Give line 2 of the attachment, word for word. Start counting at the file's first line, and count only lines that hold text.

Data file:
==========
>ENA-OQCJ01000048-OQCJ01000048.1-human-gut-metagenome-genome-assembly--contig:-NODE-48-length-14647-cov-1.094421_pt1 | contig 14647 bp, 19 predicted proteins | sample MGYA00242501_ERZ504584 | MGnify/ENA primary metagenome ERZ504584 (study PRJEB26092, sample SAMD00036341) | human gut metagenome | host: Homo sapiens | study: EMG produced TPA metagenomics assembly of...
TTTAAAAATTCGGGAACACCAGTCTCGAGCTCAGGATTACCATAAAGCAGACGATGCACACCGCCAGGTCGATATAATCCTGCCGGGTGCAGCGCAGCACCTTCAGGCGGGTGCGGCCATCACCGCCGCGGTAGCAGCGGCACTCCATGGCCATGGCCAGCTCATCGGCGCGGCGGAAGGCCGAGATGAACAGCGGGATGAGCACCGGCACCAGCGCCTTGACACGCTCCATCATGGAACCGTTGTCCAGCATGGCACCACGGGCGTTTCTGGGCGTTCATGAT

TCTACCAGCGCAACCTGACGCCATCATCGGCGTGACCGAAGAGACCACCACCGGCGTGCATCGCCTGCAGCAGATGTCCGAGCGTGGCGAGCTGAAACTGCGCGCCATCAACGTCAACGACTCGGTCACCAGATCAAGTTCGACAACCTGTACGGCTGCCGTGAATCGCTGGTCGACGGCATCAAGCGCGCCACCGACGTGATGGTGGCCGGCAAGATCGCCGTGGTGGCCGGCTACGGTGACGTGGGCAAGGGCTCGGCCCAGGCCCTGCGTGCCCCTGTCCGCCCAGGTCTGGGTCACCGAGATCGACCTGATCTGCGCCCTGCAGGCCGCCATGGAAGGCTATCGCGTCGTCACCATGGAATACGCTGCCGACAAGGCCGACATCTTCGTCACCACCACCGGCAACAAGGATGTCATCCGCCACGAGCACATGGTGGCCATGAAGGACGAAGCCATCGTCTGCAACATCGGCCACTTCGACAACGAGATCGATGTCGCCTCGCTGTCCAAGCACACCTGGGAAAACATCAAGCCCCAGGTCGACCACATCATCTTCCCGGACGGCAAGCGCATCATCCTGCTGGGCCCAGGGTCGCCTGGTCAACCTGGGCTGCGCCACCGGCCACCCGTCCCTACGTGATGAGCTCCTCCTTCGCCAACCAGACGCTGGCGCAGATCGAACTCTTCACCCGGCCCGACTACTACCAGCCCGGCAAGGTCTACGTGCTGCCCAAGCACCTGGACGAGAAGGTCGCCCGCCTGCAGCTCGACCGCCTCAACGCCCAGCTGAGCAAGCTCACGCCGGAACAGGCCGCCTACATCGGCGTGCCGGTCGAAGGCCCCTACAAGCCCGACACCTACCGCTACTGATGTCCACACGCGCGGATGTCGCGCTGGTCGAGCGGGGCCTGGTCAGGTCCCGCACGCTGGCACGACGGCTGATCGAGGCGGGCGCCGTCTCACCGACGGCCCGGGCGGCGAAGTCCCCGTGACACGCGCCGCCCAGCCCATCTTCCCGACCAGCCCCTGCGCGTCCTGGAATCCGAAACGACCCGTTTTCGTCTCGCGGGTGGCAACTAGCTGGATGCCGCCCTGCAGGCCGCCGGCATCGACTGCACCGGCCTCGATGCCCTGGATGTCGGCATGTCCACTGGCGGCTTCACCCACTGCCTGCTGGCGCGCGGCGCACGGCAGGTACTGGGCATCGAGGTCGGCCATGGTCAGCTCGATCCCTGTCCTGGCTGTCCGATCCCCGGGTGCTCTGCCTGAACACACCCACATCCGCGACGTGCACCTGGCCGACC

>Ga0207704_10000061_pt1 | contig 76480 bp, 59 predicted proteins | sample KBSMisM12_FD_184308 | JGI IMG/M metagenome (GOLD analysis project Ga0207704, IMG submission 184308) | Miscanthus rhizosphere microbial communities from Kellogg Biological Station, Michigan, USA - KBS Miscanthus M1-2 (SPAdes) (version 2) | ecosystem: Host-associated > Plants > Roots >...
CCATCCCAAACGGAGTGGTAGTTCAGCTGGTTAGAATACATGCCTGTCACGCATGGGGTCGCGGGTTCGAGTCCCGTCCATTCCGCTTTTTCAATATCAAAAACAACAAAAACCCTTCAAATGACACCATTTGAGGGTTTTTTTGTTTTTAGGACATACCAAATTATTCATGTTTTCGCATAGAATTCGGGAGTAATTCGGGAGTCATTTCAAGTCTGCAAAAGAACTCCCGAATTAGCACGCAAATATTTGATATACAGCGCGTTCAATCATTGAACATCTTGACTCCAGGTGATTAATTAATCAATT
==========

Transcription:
TTTAAAAATTCGGGAACACCAGTCTCGAGCTCAGGATTACCATAAAGCAGACGATGCACACCGCCAGGTCGATATAATCCTGCCGGGTGCAGCGCAGCACCTTCAGGCGGGTGCGGCCATCACCGCCGCGGTAGCAGCGGCACTCCATGGCCATGGCCAGCTCATCGGCGCGGCGGAAGGCCGAGATGAACAGCGGGATGAGCACCGGCACCAGCGCCTTGACACGCTCCATCATGGAACCGTTGTCCAGCATGGCACCACGGGCGTTTCTGGGCGTTCATGAT